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September 15, 2006
Chevron and two of its partners recently discovered a new field in Gulf of Mexico deepwater that could yield 3-15 billion barrels of oil, boosting U.S. reserves by up to half. At the Council on Competitiveness' HPC Users Conference on September 7, Chevron CTO, Dr. Donald Paul, gave an impromptu talk about the discovery and the role HPC played.
Donald Paul said HPC was crucial for enabling this important discovery. HPC has been used for seismic processing for many years, but Chevron’s "Jack-2" reservoir and others like it in the Gulf of Mexico deepwater are at the very edge of current seismic imaging capability. Paul explained that imaging at the scale of this project was unprecedented, with data sets up to a quadrillion (10^15) points. Processing such vast data sets was impossible until the past few years brought advances in HPC capabilities and visualization technologies.
The features of the newly discovered reservoir were completely invisible until recently, because of a huge canopy of salt that is sometimes miles thick, and geologists were skeptical about the amount of potential oil in that region. But with high performance computing, what was invisible became clear. "Geology's always been smarter than the geologists," said Paul. "Nature is so complex that our knowledge is very small in comparison. The machines get faster so you can see more, adjust the algorithms, and finally see what you're looking for. What we found is 300 miles long and 100 miles wide." This, he said, has been the whole history of seismic imaging. Seismic imaging isn't an exact science and it's "always a question of which approximation is best." He said Chevron evolves the algorithm every six months, and that this enables them to "just see things that were not visible before."
Once HPC permitted Chevron to "see" the possibilities, the company had the confidence to proceed with the enormously expensive process of drilling a test well. HPC was used again for the even larger challenge of modeling what the drilling process might be like. This computer modeling was done in real time.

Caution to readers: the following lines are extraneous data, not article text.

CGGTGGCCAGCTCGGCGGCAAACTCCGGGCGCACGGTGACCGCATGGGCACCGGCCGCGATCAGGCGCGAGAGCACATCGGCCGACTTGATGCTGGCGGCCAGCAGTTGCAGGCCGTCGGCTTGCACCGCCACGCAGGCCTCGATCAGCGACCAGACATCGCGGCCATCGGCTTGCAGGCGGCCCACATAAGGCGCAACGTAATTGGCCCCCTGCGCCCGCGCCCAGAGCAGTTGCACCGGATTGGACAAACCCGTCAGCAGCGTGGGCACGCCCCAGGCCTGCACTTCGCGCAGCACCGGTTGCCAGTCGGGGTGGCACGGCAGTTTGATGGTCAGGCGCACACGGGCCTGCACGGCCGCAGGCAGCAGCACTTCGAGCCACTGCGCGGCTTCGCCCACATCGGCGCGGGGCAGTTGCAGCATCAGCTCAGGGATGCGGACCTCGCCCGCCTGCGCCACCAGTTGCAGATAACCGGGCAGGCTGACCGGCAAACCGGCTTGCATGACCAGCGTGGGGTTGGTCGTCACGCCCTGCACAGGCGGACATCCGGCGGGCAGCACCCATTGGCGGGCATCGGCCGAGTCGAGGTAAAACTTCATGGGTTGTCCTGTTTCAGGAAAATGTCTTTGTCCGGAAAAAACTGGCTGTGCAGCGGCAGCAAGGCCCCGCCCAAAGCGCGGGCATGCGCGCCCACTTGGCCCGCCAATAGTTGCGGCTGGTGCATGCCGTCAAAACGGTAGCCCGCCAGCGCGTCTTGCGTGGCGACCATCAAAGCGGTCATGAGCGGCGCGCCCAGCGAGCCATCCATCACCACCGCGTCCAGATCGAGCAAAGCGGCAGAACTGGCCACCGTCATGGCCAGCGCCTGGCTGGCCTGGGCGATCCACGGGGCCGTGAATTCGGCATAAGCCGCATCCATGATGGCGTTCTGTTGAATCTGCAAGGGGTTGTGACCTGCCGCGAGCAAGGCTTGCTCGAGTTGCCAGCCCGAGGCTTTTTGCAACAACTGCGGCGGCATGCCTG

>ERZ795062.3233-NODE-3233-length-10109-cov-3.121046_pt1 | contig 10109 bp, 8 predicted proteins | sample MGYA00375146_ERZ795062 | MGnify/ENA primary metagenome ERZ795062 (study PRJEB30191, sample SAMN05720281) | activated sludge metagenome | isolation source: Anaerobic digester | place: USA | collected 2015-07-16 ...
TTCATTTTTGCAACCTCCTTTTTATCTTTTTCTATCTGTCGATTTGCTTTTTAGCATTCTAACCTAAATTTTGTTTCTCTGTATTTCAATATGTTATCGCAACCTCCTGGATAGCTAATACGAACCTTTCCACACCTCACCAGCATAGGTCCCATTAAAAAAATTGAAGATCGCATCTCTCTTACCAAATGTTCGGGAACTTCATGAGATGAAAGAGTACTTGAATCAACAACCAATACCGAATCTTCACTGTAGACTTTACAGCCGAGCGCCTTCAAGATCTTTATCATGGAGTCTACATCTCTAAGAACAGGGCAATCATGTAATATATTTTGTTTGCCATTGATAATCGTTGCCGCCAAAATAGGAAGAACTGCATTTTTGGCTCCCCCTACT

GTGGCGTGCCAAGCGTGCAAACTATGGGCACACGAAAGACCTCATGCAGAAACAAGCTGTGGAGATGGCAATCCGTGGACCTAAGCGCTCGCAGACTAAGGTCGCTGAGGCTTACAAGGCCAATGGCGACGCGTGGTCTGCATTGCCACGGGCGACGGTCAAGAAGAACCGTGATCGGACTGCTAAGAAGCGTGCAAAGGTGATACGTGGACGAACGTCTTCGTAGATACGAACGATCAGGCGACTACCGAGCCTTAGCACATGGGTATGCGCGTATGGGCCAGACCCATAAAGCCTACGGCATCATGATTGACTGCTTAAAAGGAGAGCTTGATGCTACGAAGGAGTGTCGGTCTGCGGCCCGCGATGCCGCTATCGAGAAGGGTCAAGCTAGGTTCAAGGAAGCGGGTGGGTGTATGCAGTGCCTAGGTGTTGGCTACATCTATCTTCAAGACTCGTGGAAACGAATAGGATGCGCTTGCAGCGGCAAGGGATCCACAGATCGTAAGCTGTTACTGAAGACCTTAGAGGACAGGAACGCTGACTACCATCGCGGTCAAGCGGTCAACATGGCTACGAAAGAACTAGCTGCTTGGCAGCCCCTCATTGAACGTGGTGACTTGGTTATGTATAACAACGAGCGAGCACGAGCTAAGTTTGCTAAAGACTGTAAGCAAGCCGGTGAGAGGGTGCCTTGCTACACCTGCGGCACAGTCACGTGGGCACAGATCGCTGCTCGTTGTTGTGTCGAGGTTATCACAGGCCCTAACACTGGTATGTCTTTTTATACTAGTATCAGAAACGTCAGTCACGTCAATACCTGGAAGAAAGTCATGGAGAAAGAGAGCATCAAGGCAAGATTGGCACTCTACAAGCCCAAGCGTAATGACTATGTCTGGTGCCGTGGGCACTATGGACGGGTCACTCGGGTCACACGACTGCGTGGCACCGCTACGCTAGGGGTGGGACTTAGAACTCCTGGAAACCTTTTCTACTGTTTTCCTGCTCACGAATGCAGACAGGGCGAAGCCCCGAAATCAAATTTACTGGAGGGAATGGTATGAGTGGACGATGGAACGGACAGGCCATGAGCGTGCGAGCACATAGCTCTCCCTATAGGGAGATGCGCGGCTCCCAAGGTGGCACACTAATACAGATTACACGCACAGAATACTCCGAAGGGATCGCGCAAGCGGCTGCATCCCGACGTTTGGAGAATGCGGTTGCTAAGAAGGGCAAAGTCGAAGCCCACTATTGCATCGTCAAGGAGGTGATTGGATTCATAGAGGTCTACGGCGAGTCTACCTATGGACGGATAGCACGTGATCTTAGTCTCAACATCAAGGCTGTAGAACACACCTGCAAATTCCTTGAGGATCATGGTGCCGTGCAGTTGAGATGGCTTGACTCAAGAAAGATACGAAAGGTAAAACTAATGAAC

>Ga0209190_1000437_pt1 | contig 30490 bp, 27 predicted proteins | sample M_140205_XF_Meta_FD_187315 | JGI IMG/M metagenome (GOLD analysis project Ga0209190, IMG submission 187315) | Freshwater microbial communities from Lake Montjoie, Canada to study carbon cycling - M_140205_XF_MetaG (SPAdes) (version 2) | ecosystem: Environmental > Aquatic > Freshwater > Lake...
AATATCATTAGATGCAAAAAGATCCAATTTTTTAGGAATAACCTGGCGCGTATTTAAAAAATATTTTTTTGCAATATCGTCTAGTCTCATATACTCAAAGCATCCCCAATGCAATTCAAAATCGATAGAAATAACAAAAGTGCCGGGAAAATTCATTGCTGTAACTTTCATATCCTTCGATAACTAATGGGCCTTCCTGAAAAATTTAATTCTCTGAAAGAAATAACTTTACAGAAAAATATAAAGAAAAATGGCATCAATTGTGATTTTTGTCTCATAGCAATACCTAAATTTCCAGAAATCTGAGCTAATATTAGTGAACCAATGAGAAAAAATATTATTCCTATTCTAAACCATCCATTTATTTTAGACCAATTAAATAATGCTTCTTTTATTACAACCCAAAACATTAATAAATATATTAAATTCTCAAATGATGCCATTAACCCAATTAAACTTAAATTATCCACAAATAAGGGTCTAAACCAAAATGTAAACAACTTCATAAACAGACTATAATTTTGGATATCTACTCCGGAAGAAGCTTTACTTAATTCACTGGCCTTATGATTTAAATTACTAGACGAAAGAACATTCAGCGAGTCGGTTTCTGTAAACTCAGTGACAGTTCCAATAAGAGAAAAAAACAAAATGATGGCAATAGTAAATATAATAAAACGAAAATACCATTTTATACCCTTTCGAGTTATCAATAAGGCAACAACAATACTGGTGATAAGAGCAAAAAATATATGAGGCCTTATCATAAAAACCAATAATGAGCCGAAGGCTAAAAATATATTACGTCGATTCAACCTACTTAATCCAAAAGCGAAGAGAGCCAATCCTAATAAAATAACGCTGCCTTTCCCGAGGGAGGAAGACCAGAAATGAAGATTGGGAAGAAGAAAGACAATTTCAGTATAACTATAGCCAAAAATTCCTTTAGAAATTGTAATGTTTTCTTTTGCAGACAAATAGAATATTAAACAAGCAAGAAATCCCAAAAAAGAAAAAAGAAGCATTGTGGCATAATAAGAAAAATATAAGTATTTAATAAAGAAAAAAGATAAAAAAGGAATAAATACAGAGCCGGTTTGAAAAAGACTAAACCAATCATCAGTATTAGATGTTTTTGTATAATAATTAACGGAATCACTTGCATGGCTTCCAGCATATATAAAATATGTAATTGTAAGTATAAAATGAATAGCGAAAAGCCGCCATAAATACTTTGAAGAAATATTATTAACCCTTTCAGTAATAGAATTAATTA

Specialized ships were needed to drill through 7,000 feet of water and 20,000 feet of underlying rock. The steel drillstrings were five miles long (8 kilometers) and cost more than $1 billion each. The drilling was fully run by robotics.
The next stage, Paul said, is to model these reservoirs to decide how best to develop them. This will involve simulations with billions of cells. Again, the modeling will not be done in the lab, but "on the front line of production work."
Chevron used its own proprietary software for seismic imaging, on an HPC system that was "a cluster of a few thousand processors." Paul said the discovery "unveils an enormous accumulation trend of oil," but cautioned that "there's a big difference between accumulation and actual oil. We have a long way to go, years really."
May 23, 2013 |
The study of climate change is one of those scientific problems where it is almost essential to model the entire Earth to attain accurate results and make worthwhile predictions. In an attempt to make climate science more accessible to smaller research facilities, NASA introduced what they call ‘Climate in a Box,’ a system they note acts as a desktop supercomputer.
May 22, 2013 |
At some point in the not-too-distant future, building powerful, miniature computing systems will be considered a hobby for high schoolers, just as robotics or even Lego-building are today. That could be made possible through recent advancements made with the Raspberry Pi computers.
May 16, 2013 |
When it comes to cloud, long distances mean unacceptably high latencies. Researchers from the University of Bonn in Germany examined those latency issues of doing CFD modeling in the cloud by utilizing a common CFD and its utilization in HPC instance types including both CPU and GPU cores of Amazon EC2.
May 15, 2013 |
Supercomputers at the Department of Energy’s National Energy Research Scientific Computing Center (NERSC) have worked on important computational problems such as collapse of the atomic state, the optimization of chemical catalysts, and now modeling popping bubbles.
05/10/2013 | Cleversafe, Cray, DDN, NetApp, & Panasas | From Wall Street to Hollywood, drug discovery to homeland security, companies and organizations of all sizes and stripes are coming face to face with the challenges – and opportunities – afforded by Big Data. Before anyone can utilize these extraordinary data repositories, however, they must first harness and manage their data stores, and do so utilizing technologies that underscore affordability, security, and scalability.
04/15/2013 | Bull | “50% of HPC users say their largest jobs scale to 120 cores or less.” How about yours? Are your codes ready to take advantage of today’s and tomorrow’s ultra-parallel HPC systems? Download this White Paper by Analysts Intersect360 Research to see what Bull and Intel’s Center for Excellence in Parallel Programming can do for your codes.
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The Cray CS300-AC cluster supercomputer offers energy efficient, air-cooled design based on modular, industry-standard platforms featuring the latest processor and network technologies and a wide range of datacenter cooling requirements.